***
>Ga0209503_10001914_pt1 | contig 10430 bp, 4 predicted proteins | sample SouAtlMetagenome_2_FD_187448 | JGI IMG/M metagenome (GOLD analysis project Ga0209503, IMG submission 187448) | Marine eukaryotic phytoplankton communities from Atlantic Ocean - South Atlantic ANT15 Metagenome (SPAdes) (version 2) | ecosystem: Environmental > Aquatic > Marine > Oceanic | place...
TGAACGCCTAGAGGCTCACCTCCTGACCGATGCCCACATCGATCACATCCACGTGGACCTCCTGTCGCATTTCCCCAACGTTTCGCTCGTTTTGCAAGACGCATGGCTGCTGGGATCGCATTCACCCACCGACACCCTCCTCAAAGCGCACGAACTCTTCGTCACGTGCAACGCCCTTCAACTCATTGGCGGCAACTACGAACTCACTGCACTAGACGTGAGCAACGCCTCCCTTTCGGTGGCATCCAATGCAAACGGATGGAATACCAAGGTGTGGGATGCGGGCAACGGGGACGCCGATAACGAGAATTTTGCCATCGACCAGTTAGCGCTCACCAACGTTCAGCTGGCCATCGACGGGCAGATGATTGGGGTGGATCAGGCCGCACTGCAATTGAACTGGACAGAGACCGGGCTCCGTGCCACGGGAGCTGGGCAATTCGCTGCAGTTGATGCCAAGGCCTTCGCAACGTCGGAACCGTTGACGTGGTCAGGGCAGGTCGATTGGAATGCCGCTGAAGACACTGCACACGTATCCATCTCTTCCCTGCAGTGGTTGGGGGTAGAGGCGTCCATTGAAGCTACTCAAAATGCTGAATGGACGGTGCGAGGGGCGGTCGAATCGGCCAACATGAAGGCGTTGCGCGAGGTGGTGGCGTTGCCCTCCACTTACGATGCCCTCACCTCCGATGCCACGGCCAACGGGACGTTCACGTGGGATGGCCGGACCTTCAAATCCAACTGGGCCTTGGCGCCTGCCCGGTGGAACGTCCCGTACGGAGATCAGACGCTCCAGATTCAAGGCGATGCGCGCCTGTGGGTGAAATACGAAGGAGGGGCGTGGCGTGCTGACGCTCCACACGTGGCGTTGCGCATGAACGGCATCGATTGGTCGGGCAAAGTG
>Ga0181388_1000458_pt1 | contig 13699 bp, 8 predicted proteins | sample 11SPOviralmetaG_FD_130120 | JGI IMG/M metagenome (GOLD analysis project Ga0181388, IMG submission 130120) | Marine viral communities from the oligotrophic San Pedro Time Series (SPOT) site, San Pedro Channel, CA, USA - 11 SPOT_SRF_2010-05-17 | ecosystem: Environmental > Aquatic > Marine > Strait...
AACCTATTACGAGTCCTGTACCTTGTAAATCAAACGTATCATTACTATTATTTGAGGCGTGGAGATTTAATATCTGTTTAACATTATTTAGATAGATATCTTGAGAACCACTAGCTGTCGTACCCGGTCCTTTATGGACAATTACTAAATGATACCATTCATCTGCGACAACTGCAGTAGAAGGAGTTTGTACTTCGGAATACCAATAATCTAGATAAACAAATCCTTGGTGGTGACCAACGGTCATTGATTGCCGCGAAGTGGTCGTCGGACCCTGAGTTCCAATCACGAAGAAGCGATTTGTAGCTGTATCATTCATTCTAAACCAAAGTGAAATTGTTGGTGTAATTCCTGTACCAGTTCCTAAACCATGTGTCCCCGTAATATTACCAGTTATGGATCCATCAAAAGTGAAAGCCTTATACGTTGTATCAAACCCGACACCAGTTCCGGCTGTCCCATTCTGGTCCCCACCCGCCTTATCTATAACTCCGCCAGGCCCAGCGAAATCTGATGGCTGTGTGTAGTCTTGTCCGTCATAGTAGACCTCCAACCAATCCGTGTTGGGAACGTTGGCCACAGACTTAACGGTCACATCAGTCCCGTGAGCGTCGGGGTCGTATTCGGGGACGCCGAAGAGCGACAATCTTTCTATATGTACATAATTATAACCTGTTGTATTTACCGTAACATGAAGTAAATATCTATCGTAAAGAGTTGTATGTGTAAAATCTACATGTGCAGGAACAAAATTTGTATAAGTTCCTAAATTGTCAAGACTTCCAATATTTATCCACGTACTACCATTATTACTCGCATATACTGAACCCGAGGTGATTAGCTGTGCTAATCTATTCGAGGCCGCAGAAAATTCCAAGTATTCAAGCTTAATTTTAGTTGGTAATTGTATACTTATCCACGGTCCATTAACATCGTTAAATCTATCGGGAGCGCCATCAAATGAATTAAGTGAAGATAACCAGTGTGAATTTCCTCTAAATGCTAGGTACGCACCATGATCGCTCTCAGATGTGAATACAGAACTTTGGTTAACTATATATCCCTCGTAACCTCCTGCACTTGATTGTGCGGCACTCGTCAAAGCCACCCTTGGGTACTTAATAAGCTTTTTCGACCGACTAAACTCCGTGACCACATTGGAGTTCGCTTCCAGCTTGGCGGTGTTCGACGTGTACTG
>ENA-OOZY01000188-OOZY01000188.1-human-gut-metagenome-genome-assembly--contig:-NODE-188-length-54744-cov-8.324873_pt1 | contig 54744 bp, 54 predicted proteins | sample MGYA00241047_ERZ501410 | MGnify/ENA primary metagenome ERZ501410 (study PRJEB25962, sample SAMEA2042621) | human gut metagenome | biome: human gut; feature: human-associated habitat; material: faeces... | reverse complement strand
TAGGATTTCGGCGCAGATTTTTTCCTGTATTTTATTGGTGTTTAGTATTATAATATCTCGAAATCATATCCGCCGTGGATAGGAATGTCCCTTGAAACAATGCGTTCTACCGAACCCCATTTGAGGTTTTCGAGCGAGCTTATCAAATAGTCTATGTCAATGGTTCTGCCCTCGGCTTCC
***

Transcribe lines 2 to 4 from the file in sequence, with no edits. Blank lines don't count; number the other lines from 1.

TGAACGCCTAGAGGCTCACCTCCTGACCGATGCCCACATCGATCACATCCACGTGGACCTCCTGTCGCATTTCCCCAACGTTTCGCTCGTTTTGCAAGACGCATGGCTGCTGGGATCGCATTCACCCACCGACACCCTCCTCAAAGCGCACGAACTCTTCGTCACGTGCAACGCCCTTCAACTCATTGGCGGCAACTACGAACTCACTGCACTAGACGTGAGCAACGCCTCCCTTTCGGTGGCATCCAATGCAAACGGATGGAATACCAAGGTGTGGGATGCGGGCAACGGGGACGCCGATAACGAGAATTTTGCCATCGACCAGTTAGCGCTCACCAACGTTCAGCTGGCCATCGACGGGCAGATGATTGGGGTGGATCAGGCCGCACTGCAATTGAACTGGACAGAGACCGGGCTCCGTGCCACGGGAGCTGGGCAATTCGCTGCAGTTGATGCCAAGGCCTTCGCAACGTCGGAACCGTTGACGTGGTCAGGGCAGGTCGATTGGAATGCCGCTGAAGACACTGCACACGTATCCATCTCTTCCCTGCAGTGGTTGGGGGTAGAGGCGTCCATTGAAGCTACTCAAAATGCTGAATGGACGGTGCGAGGGGCGGTCGAATCGGCCAACATGAAGGCGTTGCGCGAGGTGGTGGCGTTGCCCTCCACTTACGATGCCCTCACCTCCGATGCCACGGCCAACGGGACGTTCACGTGGGATGGCCGGACCTTCAAATCCAACTGGGCCTTGGCGCCTGCCCGGTGGAACGTCCCGTACGGAGATCAGACGCTCCAGATTCAAGGCGATGCGCGCCTGTGGGTGAAATACGAAGGAGGGGCGTGGCGTGCTGACGCTCCACACGTGGCGTTGCGCATGAACGGCATCGATTGGTCGGGCAAAGTG
>Ga0181388_1000458_pt1 | contig 13699 bp, 8 predicted proteins | sample 11SPOviralmetaG_FD_130120 | JGI IMG/M metagenome (GOLD analysis project Ga0181388, IMG submission 130120) | Marine viral communities from the oligotrophic San Pedro Time Series (SPOT) site, San Pedro Channel, CA, USA - 11 SPOT_SRF_2010-05-17 | ecosystem: Environmental > Aquatic > Marine > Strait...
AACCTATTACGAGTCCTGTACCTTGTAAATCAAACGTATCATTACTATTATTTGAGGCGTGGAGATTTAATATCTGTTTAACATTATTTAGATAGATATCTTGAGAACCACTAGCTGTCGTACCCGGTCCTTTATGGACAATTACTAAATGATACCATTCATCTGCGACAACTGCAGTAGAAGGAGTTTGTACTTCGGAATACCAATAATCTAGATAAACAAATCCTTGGTGGTGACCAACGGTCATTGATTGCCGCGAAGTGGTCGTCGGACCCTGAGTTCCAATCACGAAGAAGCGATTTGTAGCTGTATCATTCATTCTAAACCAAAGTGAAATTGTTGGTGTAATTCCTGTACCAGTTCCTAAACCATGTGTCCCCGTAATATTACCAGTTATGGATCCATCAAAAGTGAAAGCCTTATACGTTGTATCAAACCCGACACCAGTTCCGGCTGTCCCATTCTGGTCCCCACCCGCCTTATCTATAACTCCGCCAGGCCCAGCGAAATCTGATGGCTGTGTGTAGTCTTGTCCGTCATAGTAGACCTCCAACCAATCCGTGTTGGGAACGTTGGCCACAGACTTAACGGTCACATCAGTCCCGTGAGCGTCGGGGTCGTATTCGGGGACGCCGAAGAGCGACAATCTTTCTATATGTACATAATTATAACCTGTTGTATTTACCGTAACATGAAGTAAATATCTATCGTAAAGAGTTGTATGTGTAAAATCTACATGTGCAGGAACAAAATTTGTATAAGTTCCTAAATTGTCAAGACTTCCAATATTTATCCACGTACTACCATTATTACTCGCATATACTGAACCCGAGGTGATTAGCTGTGCTAATCTATTCGAGGCCGCAGAAAATTCCAAGTATTCAAGCTTAATTTTAGTTGGTAATTGTATACTTATCCACGGTCCATTAACATCGTTAAATCTATCGGGAGCGCCATCAAATGAATTAAGTGAAGATAACCAGTGTGAATTTCCTCTAAATGCTAGGTACGCACCATGATCGCTCTCAGATGTGAATACAGAACTTTGGTTAACTATATATCCCTCGTAACCTCCTGCACTTGATTGTGCGGCACTCGTCAAAGCCACCCTTGGGTACTTAATAAGCTTTTTCGACCGACTAAACTCCGTGACCACATTGGAGTTCGCTTCCAGCTTGGCGGTGTTCGACGTGTACTG